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Luke Pletcher vs Darrion Caldwell Is A Riveting Clash Of Styles

Luke Pletcher vs Darrion Caldwell Is A Riveting Clash Of Styles

When Luke Pletcher and Darrion Caldwell clash on July 25, you'll see two incredibly different styles — and a whole lot of shots.

Jul 16, 2020 by Hunter Sharpless
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“I did not see that coming.” 

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“I did not see that coming.” 

Back in early June on FRL, Ben Askren was all of us when reflecting on the insane leap that Luke Pletcher made from his first few years at Ohio State into his senior campaign: nobody saw that coming. 

To be sure, Pletcher was always a solid wrestler — very good, even, a two-time All-American. But the jump he made before 2019-20, and even the jump he made within 2019-20, was mind-boggling.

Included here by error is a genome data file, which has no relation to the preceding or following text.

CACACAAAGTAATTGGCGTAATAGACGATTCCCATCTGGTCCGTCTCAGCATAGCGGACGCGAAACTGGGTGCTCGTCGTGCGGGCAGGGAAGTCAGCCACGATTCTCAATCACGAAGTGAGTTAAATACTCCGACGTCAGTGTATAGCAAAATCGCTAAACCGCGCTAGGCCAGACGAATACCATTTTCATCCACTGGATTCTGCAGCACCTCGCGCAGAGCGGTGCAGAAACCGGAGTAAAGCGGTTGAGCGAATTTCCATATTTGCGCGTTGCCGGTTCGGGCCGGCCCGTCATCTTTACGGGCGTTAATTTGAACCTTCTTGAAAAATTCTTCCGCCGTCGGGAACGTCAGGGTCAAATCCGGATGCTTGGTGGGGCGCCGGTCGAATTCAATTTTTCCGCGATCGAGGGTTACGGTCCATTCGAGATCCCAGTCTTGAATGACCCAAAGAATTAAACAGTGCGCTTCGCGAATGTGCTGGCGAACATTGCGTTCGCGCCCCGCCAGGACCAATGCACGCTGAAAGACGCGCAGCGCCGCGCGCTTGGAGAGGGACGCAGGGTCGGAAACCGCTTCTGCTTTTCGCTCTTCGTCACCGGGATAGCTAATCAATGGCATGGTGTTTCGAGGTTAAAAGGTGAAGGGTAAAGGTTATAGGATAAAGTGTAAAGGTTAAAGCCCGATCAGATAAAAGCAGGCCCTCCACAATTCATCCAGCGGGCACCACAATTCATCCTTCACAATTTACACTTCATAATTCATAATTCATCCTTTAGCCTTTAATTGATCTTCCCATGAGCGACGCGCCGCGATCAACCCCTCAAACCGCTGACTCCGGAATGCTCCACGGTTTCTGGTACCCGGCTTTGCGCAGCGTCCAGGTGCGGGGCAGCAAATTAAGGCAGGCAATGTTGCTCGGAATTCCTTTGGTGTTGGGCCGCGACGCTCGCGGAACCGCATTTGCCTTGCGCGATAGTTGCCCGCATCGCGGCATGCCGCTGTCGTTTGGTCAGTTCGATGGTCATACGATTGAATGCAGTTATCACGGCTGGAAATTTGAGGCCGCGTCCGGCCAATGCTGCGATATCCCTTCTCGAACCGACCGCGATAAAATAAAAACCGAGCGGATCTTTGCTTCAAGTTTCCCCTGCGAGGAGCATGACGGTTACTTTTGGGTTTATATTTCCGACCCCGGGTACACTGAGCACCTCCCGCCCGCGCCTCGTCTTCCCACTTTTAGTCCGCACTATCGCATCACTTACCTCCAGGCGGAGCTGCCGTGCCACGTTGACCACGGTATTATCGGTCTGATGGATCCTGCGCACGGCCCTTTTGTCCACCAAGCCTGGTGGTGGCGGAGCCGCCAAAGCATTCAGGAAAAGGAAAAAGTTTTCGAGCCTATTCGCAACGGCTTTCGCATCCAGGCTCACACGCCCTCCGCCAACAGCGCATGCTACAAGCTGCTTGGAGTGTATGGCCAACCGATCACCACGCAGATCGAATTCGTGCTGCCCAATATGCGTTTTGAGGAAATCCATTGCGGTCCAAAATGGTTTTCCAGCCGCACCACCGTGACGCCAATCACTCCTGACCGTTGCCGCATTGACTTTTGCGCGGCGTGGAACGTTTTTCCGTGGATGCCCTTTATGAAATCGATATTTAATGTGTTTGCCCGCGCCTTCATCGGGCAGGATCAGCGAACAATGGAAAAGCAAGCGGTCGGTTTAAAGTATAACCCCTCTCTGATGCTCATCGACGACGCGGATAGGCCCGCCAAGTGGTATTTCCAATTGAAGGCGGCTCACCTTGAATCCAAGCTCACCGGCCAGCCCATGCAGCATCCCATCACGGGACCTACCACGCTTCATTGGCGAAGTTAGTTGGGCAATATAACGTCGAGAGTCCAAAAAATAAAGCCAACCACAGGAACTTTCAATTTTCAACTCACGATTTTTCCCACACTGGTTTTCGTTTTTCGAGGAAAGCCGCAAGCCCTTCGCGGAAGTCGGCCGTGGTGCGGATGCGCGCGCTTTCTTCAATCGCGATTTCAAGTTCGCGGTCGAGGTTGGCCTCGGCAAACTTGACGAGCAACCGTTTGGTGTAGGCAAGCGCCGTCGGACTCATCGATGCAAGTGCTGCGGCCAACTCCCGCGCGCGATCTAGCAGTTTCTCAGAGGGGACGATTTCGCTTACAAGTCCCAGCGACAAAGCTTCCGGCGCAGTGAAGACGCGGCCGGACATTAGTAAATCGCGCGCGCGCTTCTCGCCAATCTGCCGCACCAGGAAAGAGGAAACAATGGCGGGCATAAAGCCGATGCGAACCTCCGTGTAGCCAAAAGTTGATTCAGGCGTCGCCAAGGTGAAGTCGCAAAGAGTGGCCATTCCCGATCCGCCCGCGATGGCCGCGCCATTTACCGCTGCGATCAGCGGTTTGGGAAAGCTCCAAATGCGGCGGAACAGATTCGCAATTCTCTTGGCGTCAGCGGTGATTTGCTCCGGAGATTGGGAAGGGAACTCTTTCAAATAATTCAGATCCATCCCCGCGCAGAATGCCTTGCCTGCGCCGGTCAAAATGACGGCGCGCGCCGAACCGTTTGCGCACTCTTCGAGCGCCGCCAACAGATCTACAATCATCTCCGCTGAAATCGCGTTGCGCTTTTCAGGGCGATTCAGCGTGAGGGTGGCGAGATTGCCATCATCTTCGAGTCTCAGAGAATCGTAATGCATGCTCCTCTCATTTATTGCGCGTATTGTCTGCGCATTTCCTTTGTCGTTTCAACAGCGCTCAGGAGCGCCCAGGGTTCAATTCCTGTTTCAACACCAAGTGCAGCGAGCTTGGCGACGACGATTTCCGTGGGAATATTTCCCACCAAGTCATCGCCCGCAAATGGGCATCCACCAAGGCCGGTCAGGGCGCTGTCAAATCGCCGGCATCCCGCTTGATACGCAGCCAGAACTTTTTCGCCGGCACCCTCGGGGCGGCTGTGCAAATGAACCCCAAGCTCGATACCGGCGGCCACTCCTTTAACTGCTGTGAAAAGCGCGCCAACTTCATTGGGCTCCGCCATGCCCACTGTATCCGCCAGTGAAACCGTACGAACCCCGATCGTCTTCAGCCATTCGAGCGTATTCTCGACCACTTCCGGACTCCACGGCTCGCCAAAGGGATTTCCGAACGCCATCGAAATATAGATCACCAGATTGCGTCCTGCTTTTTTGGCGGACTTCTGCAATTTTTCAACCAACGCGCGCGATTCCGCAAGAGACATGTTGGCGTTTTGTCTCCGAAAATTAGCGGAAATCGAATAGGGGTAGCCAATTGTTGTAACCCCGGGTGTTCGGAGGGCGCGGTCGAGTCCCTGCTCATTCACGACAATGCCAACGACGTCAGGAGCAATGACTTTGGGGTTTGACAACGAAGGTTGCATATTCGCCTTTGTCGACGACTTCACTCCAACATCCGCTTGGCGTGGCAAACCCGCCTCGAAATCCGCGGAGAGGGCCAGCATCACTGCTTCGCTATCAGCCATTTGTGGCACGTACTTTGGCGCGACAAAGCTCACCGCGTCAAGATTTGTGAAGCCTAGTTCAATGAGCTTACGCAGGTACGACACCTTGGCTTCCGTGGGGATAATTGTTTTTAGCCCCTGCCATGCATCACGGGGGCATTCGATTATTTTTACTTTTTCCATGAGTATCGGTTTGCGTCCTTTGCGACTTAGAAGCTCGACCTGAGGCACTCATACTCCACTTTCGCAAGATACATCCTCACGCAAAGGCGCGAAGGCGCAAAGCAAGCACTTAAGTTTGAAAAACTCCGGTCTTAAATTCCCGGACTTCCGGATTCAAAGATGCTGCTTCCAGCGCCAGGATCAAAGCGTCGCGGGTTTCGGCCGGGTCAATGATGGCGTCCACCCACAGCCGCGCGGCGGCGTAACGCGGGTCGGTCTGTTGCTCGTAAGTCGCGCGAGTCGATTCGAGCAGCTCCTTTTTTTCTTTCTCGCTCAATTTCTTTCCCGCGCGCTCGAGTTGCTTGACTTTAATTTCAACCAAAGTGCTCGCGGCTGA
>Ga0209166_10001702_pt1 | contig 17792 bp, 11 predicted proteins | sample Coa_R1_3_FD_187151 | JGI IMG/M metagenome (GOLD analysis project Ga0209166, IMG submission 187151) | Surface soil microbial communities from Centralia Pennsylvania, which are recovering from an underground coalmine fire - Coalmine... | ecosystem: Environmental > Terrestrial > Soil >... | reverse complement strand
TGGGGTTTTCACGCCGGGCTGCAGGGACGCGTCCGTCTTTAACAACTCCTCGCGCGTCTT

Unforeseen ascensions are one of the hallmarks of the world of sports, those teams and individuals who transcend rudimentary progression (someone being marginally better than a few years before) and grow astronomically within a short period of time, against all odds and predictions. This phenomenon is especially interesting in wrestling, a sport that is so pure, so whittled down to the bone. 

Watch Pletcher vs Caldwell LIVE only on FloWrestling

Saturday, July 25 | Austin, TX